Balloonpunk

Castle in the Stars Book One: The Space Race of 1869 by Alex Alice.  English translation by Anne and Owen Smith.  First Second, 2017.  9781626724938. 62pp.

This is going to sound very steampunky, but I want you to know up front that I don’t normally like steampunk. (Do I have something against brass and monocles? Maybe.) But this French graphic novel is so beautiful, and the story so well told, that I couldn’t put it down. A big part of what got me to pick it up in the first place is that it’s being published in the US as a full-sized hardcover album. That’s reason enough to pick it up — to encourage US publishers to put these books out as they originally appeared.  I want more!  (Thanks First Second!)

A year ago, against her husband’s advice (he’s an engineer), Seraphin’s mother flew her hydrogen-filled balloon to 11,000 meters in hopes of detecting aether. She didn’t survive the attempt. A year later a letter arrives from someone claiming to have discovered her logbook and asking Seraphin’s father to present himself in Bavaria. At the train station, Seraphin ends up going on the trip with his father when they’re forced to flee from armed Prussians who seem to know something about the notebook.  (Cue a crazy, Buster Keaton-esque sequence involving Seraphin, a hot air balloon, and a girl in a bathtub.) King Ludwig of Bavaria is in possession of the notebook, which speaks of the discovery of aether, its power, and Seraphin’s mother’s love for both him and her husband. Soon Seraphin’s father is working as engineer on a team designing an aether craft, at odds with the stuffy royal architect. But it’s clear not everyone wants them to succeed, and that the Prussians want to harness the power of aether to further their empire.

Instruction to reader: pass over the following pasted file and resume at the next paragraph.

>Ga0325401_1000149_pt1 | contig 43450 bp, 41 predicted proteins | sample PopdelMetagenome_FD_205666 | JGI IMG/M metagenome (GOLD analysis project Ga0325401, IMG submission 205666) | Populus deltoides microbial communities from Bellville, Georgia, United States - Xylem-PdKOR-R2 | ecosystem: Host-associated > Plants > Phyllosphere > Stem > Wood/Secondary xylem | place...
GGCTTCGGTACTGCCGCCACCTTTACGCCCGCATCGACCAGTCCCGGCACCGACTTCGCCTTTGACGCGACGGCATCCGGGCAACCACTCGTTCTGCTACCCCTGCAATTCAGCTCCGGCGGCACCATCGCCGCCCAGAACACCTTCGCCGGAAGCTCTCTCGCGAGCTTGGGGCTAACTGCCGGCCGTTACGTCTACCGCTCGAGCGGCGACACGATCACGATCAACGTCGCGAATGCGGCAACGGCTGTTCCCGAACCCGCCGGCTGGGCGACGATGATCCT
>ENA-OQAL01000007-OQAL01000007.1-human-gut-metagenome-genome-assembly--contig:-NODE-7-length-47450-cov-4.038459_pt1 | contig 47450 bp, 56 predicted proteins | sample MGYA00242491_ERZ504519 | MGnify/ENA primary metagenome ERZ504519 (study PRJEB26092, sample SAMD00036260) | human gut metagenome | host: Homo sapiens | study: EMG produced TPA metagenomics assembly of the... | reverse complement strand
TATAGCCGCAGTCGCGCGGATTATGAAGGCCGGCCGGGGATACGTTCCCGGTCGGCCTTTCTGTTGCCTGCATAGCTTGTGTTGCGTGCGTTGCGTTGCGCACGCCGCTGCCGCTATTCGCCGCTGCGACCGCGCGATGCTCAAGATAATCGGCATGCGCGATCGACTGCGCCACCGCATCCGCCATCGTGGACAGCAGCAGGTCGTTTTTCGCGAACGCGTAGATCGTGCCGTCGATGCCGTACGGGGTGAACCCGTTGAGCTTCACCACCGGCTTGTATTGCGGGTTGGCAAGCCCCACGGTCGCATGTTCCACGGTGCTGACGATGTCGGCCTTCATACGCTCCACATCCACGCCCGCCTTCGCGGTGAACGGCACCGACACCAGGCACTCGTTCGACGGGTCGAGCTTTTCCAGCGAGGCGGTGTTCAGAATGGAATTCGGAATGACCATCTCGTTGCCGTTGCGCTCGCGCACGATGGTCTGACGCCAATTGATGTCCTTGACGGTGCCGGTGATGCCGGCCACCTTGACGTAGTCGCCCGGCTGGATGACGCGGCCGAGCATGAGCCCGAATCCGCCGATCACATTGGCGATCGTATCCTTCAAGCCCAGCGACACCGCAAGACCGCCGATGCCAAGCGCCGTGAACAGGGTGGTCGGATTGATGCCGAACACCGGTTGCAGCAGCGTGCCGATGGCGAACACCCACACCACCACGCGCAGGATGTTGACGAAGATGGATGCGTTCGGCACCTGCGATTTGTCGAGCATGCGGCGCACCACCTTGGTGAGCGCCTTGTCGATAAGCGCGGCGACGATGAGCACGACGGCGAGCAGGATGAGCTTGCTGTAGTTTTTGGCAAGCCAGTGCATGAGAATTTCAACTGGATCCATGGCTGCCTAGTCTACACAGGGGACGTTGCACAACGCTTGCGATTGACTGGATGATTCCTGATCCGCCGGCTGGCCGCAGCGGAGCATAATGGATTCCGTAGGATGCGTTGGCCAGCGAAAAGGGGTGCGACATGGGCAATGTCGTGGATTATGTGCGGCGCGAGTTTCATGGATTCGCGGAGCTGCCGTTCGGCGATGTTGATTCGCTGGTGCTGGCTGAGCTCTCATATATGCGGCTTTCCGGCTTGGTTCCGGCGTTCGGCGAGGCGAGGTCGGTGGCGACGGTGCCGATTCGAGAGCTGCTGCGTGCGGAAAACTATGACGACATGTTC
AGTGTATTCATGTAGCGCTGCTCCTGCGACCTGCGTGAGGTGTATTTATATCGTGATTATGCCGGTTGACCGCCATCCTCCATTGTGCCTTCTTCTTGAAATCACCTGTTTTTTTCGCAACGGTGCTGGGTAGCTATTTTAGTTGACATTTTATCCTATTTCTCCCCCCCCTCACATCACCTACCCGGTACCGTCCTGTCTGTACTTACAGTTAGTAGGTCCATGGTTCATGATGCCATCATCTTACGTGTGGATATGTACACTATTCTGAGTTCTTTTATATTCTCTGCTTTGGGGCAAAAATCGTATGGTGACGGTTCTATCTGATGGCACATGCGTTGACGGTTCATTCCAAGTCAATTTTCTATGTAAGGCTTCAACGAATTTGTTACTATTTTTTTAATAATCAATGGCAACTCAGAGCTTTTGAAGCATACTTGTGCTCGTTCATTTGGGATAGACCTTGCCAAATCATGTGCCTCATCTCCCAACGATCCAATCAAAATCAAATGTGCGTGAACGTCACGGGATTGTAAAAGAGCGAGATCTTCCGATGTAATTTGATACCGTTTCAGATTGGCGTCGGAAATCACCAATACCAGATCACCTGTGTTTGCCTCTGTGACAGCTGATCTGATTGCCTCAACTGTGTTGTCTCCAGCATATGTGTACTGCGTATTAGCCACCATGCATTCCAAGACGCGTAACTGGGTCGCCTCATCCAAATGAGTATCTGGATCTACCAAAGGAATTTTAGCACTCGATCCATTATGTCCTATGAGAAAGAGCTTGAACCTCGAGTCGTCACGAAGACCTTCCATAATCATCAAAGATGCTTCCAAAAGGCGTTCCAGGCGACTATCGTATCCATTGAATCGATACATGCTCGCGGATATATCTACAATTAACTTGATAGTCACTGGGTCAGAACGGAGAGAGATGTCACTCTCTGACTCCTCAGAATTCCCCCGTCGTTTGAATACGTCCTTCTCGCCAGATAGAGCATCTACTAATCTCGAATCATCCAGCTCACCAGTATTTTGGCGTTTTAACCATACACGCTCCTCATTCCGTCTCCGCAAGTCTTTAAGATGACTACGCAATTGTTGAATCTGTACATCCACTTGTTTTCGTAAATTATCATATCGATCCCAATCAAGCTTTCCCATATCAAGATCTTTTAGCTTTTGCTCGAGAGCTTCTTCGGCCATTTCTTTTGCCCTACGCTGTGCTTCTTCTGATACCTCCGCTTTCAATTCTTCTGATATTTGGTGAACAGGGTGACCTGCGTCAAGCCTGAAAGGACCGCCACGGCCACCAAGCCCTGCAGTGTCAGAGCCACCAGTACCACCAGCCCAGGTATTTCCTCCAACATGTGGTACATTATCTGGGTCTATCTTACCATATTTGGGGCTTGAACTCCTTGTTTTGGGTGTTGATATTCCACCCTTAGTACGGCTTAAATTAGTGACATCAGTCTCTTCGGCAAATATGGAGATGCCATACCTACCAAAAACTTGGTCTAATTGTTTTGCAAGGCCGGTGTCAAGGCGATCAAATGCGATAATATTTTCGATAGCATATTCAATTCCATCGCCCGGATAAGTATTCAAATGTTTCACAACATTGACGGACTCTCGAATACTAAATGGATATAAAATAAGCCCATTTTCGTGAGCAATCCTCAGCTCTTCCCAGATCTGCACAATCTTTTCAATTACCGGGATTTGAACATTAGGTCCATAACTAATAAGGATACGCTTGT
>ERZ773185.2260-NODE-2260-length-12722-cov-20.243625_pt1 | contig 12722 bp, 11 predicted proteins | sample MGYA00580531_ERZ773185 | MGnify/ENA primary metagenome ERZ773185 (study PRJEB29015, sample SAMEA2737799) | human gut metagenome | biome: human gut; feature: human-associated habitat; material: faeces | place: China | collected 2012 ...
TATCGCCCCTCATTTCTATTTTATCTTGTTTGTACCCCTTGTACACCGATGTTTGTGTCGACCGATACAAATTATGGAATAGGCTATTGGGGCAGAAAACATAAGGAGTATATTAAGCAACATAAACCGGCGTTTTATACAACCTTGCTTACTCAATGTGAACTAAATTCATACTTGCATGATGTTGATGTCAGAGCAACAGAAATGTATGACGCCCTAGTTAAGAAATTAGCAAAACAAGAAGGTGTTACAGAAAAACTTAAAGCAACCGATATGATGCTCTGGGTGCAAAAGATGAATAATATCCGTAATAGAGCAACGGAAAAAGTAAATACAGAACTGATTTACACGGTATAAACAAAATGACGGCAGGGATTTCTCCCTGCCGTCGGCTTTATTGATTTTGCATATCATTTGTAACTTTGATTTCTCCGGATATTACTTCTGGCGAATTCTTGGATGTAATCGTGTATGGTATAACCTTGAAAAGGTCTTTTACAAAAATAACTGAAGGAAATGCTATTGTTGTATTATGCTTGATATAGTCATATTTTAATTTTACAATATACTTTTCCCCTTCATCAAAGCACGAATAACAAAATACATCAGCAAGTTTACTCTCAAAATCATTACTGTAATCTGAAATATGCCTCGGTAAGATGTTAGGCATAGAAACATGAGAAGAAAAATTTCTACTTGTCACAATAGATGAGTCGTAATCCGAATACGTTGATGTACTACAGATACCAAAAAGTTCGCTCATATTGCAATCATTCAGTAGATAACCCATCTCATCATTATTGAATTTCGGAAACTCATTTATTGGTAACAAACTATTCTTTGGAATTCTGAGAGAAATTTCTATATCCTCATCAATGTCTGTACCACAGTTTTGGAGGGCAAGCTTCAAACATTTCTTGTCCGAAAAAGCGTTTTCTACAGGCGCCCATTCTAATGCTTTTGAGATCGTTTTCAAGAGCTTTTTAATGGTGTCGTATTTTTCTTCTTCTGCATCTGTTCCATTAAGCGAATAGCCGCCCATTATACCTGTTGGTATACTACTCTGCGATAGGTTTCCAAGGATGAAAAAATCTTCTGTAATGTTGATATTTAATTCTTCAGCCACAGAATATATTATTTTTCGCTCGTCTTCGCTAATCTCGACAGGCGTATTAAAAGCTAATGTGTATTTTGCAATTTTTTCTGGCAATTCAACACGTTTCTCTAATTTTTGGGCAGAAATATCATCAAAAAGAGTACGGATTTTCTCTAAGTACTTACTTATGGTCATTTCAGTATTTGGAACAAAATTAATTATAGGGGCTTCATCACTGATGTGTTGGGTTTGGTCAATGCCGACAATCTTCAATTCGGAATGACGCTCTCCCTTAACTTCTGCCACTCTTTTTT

It all seems pretty serious, but there are enough lighthearted, action-packed moments to pull almost anyone through this beautiful graphic novel.

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